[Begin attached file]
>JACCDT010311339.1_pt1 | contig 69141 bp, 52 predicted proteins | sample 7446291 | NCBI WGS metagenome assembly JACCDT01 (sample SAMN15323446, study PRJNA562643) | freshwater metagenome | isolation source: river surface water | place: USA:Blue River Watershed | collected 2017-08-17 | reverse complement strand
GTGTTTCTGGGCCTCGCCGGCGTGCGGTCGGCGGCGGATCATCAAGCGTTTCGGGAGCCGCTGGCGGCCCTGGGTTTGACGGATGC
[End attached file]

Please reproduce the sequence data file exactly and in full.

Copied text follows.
>JACCDT010311339.1_pt1 | contig 69141 bp, 52 predicted proteins | sample 7446291 | NCBI WGS metagenome assembly JACCDT01 (sample SAMN15323446, study PRJNA562643) | freshwater metagenome | isolation source: river surface water | place: USA:Blue River Watershed | collected 2017-08-17 | reverse complement strand
GTGTTTCTGGGCCTCGCCGGCGTGCGGTCGGCGGCGGATCATCAAGCGTTTCGGGAGCCGCTGGCGGCCCTGGGTTTGACGGATGC